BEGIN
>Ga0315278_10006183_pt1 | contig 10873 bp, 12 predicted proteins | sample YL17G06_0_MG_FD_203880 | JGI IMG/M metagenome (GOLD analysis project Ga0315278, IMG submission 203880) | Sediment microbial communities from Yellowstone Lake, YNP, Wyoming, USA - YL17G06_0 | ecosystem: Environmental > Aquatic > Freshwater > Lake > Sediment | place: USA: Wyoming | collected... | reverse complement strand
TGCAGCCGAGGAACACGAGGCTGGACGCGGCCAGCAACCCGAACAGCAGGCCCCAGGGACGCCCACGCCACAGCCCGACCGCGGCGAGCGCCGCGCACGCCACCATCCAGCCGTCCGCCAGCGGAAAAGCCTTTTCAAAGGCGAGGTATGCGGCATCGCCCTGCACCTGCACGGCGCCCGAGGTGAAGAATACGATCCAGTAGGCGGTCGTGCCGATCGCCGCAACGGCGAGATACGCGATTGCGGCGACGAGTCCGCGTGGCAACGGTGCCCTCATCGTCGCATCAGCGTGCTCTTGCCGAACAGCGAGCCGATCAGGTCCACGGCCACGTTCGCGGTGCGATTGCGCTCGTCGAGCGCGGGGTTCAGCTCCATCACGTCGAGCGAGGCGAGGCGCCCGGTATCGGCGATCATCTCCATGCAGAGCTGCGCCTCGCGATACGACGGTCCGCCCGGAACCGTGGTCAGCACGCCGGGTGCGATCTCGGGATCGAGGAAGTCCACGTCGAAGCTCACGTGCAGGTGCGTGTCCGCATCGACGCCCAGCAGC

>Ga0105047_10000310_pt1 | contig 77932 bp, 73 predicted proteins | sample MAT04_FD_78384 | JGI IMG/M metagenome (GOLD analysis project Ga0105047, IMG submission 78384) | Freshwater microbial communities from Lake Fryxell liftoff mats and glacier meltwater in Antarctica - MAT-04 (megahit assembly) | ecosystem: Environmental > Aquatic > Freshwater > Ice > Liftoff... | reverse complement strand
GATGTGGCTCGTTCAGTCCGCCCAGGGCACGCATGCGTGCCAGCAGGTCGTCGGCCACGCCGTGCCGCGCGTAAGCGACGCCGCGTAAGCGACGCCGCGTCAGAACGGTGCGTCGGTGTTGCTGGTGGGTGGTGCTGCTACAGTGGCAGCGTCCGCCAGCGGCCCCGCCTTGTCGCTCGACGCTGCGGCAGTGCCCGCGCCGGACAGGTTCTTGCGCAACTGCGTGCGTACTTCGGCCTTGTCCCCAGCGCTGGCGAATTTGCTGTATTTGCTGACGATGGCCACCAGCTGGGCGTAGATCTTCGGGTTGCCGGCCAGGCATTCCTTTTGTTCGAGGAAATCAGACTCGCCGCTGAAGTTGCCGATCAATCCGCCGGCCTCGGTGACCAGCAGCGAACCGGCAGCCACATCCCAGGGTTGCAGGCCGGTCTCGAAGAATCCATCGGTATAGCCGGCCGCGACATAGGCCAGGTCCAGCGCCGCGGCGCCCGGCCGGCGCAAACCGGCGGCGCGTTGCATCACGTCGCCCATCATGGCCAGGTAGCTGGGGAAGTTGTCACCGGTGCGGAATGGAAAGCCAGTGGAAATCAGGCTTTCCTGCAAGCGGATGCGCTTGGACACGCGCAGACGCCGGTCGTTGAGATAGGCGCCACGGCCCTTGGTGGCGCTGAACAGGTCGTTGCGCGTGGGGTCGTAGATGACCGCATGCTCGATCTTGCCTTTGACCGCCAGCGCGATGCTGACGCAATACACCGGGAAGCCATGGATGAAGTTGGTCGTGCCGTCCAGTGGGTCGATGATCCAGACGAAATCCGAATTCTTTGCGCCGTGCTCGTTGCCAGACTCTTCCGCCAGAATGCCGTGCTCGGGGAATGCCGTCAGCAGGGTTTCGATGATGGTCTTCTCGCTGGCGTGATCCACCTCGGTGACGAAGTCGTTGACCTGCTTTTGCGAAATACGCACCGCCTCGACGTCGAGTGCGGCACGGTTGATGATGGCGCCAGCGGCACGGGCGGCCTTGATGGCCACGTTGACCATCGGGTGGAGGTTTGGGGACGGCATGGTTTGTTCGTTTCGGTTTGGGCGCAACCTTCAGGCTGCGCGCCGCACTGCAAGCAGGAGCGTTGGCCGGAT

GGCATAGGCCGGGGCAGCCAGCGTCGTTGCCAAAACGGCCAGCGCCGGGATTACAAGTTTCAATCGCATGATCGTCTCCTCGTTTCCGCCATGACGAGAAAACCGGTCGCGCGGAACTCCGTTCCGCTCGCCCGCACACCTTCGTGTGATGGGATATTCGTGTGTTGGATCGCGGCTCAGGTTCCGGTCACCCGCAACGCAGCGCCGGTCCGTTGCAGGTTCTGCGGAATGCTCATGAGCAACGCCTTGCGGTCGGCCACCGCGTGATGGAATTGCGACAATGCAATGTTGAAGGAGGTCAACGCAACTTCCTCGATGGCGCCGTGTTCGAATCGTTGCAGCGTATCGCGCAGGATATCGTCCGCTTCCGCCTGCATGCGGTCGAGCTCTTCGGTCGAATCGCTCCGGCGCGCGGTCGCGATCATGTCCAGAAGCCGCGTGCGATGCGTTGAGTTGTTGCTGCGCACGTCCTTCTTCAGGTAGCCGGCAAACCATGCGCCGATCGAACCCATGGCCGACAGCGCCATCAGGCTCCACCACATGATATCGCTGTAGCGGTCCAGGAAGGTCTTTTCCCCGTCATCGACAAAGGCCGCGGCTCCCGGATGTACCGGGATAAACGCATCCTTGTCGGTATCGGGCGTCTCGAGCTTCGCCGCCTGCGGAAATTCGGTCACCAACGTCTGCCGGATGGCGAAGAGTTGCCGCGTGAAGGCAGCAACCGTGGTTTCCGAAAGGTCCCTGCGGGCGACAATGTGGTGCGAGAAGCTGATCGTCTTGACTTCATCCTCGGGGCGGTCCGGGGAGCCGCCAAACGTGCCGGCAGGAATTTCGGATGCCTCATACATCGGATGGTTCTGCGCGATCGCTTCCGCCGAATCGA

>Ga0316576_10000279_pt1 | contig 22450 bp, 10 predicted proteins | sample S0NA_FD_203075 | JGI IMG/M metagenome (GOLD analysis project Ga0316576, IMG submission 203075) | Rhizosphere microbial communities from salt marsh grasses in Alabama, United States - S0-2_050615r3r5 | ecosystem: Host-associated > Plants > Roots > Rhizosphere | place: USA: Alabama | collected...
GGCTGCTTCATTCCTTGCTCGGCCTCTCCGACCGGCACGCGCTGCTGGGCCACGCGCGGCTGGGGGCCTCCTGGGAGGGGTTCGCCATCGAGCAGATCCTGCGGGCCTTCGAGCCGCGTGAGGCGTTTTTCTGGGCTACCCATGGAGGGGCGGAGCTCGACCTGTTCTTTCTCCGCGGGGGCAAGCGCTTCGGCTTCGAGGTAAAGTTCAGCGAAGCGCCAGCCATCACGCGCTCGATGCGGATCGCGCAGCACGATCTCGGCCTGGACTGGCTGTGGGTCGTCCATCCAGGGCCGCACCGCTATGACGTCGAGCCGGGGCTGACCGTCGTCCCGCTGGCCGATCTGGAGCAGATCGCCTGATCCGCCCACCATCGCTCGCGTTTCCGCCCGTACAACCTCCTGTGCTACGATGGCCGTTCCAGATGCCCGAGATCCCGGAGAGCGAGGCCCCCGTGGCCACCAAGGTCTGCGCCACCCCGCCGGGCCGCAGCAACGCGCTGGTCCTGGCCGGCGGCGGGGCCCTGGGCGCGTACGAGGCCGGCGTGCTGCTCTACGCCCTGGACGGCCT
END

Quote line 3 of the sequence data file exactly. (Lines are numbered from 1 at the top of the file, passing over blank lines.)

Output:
>Ga0105047_10000310_pt1 | contig 77932 bp, 73 predicted proteins | sample MAT04_FD_78384 | JGI IMG/M metagenome (GOLD analysis project Ga0105047, IMG submission 78384) | Freshwater microbial communities from Lake Fryxell liftoff mats and glacier meltwater in Antarctica - MAT-04 (megahit assembly) | ecosystem: Environmental > Aquatic > Freshwater > Ice > Liftoff... | reverse complement strand